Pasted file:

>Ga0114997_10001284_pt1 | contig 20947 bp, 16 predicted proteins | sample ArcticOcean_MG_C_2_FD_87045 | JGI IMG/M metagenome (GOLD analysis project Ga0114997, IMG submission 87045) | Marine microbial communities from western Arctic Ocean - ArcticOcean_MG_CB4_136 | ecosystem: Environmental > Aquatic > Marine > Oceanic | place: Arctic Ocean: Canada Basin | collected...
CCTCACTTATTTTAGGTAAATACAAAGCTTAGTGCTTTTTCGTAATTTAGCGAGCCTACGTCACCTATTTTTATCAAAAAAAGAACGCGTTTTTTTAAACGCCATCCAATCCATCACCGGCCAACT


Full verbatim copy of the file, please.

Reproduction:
>Ga0114997_10001284_pt1 | contig 20947 bp, 16 predicted proteins | sample ArcticOcean_MG_C_2_FD_87045 | JGI IMG/M metagenome (GOLD analysis project Ga0114997, IMG submission 87045) | Marine microbial communities from western Arctic Ocean - ArcticOcean_MG_CB4_136 | ecosystem: Environmental > Aquatic > Marine > Oceanic | place: Arctic Ocean: Canada Basin | collected...
CCTCACTTATTTTAGGTAAATACAAAGCTTAGTGCTTTTTCGTAATTTAGCGAGCCTACGTCACCTATTTTTATCAAAAAAAGAACGCGTTTTTTTAAACGCCATCCAATCCATCACCGGCCAACT